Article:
Series We’re Most Likely to Be Watching Every Weeknight in Syndication in 5 Years – Private Eyes (Ion). This Canada-based series is in its second season, but if you were a fan of series like Nathan Fillion’s Castle, we’re wagering that if you watch it you’ll probably get hooked. It’s an easy episodic crime show without a dragging season-long arc as with many shows today. Genre favorites Jason Priestley (Haven, Psych, Medium, Tru Calling, Homicide, Tombstone, Quantum Leap) and Cindy Sampson (Supernatural, Being Human, Lexx) teamed up for fun each week with an equally strong supporting cast. We expect to see this one on cable down the road in the post-dinner time slot where you can’t help but watch it again and again.
Best TV Retro Fix – The Toys That Made Us (Netflix). Finally a nonfiction genre show worth watching. Its first two seasons didn’t have too much goofy theatrics, and we loved the interviews with toy company execs across the toy industry. With so many properties and franchises to cover, this series has the potential to survive for years.
Best Animated, Best Mash-up – Supernatural/Scooby Doo (CW). Supernatural is best at pleasing its fans, and it’s hardly been done better than dropping its real-world characters inside the classic cartoon, paired with the Scooby Gang to solve a crime in the fun episode “ScoobyNatural.”
Best British/UK Series – Shetland (BBC/BritBox). Thanks to BritBox we finally got the current season of the fantastic police procedural that the Brits call Shetland noir in the year it first aired in the UK. Everyone was in top form this year, from Douglas Henshall’s DI Perez to season guest star Stephen Walters, and the writing and cinematography beats out in series, UK or otherwise. In fact we’d tag this season perfect, but for an unnecessary finale coda. With season five in production, look for Shetland as a contender as best series in coming years. Runner-up: Requiem (Netflix). Honorable mention: The Five, Death in Paradise, Father Brown, Collateral.
Best TV Actress – Sonya Cassidy (Lodge 49). Her eerie calm in the face of circumstances that would have caused most people to give up long before made Sonya Cassidy’s Liz Dudley a different kind of superhero in the show’s inaugural season. She did everything a sister would do, supporting her brother in the extreme, then trying to shift her path, but only once she was herself would she overcome all that was holding her back. And when she finally cracked she cracked in a big way. One of the best performances and best characters of the season. Honorable mention: Alexa Davalos, The Man in the High Castle, Alfre Woodard (Marvel’s Luke Cage), Jodie Whittaker, Doctor Who.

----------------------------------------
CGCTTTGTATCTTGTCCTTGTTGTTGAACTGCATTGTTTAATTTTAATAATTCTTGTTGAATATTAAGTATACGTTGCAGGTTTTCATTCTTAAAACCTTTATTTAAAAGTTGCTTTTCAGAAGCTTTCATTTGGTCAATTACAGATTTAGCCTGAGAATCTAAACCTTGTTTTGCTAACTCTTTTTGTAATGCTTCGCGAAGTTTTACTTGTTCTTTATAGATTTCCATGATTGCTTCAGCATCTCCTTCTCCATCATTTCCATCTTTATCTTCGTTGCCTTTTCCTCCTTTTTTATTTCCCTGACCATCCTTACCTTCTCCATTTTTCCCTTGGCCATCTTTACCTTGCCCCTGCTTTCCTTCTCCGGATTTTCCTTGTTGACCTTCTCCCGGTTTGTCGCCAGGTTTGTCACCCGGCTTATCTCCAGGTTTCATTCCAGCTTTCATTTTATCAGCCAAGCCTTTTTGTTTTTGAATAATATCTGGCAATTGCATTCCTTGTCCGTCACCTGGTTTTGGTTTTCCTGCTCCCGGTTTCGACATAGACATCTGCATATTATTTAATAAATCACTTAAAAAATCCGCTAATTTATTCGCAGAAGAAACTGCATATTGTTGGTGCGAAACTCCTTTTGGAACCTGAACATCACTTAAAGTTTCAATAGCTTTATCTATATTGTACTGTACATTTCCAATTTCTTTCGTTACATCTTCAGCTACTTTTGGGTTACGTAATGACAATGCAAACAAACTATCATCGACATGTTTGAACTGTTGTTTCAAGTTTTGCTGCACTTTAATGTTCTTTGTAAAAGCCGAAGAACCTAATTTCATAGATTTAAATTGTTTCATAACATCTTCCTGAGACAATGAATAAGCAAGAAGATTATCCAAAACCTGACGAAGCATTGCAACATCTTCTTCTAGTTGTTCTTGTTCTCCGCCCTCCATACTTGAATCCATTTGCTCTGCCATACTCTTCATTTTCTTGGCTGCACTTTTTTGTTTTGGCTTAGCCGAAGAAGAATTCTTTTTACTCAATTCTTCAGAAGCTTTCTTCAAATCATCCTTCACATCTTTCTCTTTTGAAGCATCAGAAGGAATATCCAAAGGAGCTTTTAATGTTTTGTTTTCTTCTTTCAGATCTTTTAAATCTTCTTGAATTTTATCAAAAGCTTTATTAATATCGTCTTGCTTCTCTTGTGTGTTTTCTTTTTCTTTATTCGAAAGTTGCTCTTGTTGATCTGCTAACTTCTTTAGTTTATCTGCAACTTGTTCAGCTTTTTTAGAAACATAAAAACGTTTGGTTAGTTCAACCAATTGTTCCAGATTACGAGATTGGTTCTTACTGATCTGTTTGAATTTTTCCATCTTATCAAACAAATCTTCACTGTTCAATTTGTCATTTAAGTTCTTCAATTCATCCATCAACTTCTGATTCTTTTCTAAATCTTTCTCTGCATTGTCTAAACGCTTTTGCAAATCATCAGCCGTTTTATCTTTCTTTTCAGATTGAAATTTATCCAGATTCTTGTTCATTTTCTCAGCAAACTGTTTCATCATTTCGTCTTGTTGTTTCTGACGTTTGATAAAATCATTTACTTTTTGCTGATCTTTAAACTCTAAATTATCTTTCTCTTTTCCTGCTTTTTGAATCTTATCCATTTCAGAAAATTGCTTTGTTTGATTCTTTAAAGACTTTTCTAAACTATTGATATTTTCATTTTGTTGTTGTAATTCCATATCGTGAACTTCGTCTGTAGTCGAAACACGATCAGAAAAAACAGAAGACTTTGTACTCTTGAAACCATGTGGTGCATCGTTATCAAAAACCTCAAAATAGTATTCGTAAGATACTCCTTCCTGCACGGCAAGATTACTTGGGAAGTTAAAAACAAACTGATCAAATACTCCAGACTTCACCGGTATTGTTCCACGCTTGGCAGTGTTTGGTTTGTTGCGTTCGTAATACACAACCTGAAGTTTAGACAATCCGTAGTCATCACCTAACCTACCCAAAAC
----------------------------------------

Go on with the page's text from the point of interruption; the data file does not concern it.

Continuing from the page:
Best TV Supporting Actress – Bella Heathcote (The Man in the High Castle). If you didn’t recognize the actress with a perfect German accent and the aura of Marlene Dietrich as the Australian star of Pride and Prejudice and Zombies and Dark Shadows, you weren’t the only one. Heathcote transformed completely and believably into a dark agent of evil who proved to be the decisive figure in the outcome of Season 3. Her character also provided one of the best lessons of the series, of loyalty and disloyalty in a world upside down. Honorable mention: Michelle Gomez (Chilling Adventures of Sabrina), Chelah Horsdal (The Man in the High Castle), Sara Serraiocco (Counterpart).
Best TV Actor – JK Simmons (Counterpart). JK Simmons’ style is vastly different than anyone else on television, shown in his roles from Law and Order to Major Crimes and Oscar-winning work on film. Although he only had two characters to play in the first season and beginning of season two this year (compared to Tatiana Maslany in several roles on Orphan Black), he played each with a depth that made one part calm and likeable and the other shocking and decisive. Each new role for Simmons only fails to surprise us in how exciting he’s going to make the next one. Runner-up: Michael Douglas (The Kominsky Method), Douglas Henshall (Shetland), Rufus Sewell (The Man in the High Castle), .
Best TV Supporting Actor – Theo Rossi (Marvel’s Luke Cage). From the beginning of Season One to the end of the final season this year, Theo Rossi’s Shades was always there, often in the shadows, but always a standout, who finally carved himself a role at the top this season. He also showed a layered, deeper side than most villains get to reveal in a TV show. It’s just too bad the network and studios nixed the series when it was only hitting its stride. Runner-up: Stephen Walters, Shetland. Honorable mention: Bradley Walsh, Doctor Who.
Best TV Villain – Bushmaster, Mustafa Shakir, Marvel’s Luke Cage (Netflix). Shakir’s Bushmaster nudged out dozens of the best villains Marvel has put on film in the past years (more than 100), even the popular Killmonger from this year’s Black Panther, which nudged out a bunch of Marvel villains than came before him. Bushmaster had his motivations, he had the super power, he had his backstory, and he had memorable confrontations with the series star superhero, and best yet, a peek at what a team-up would be like. After so many re-hashes of Wilson Fisk as go-to Marvel villain, Shakir’s excellent performance provided someone new, and his new villain was scary and unpredictable–just what fans want. A worthy follow-up to Mahershala Ali’s Cottonmouth from the prior season.
Best Cameo, Stunt Casting, or Guest Star – Corbin Bernsen as Ice Pick in Magnum PI. It was a brilliant idea to take long-time TV star Corbin Bernsen and drop him into the role of the cryptic villain/buddy of Rick originally played by one of Hollywood’s earliest and longest tenured actors, Elisha Cook, Jr. We only hope Bernsen gets even more screen-time next season. Runner-up: John Wesley Shipp returns in classic costume as 1990 Flash (CW). Honorable mention: Anthony Michael Hall as The Principal, (Riverdale), Bruce Campbell as The Captain (Lodge 49),
Best TV Episode – Riverdale Season 3, Episode 4, “The Midnight Club” (CW). In a third season that didn’t quite catch up to its first two seasons, a few episodes and scenes stood out, but none more than the homage to the 1980s and John Hughes movies. From pulling in Anthony Michael Hall to giving Lili Reinhart’s Betty her best script of the year to work with, to the great costumes, the episode is one not to miss. Honorable mention: Marvel’s Luke Cage, Season 2, Episode 6, “The Basement” and The Man in the High Castle, Season 3, Episode 5, “The New Colossus.”
Come back tomorrow as we reveal more of the borg Best of 2018!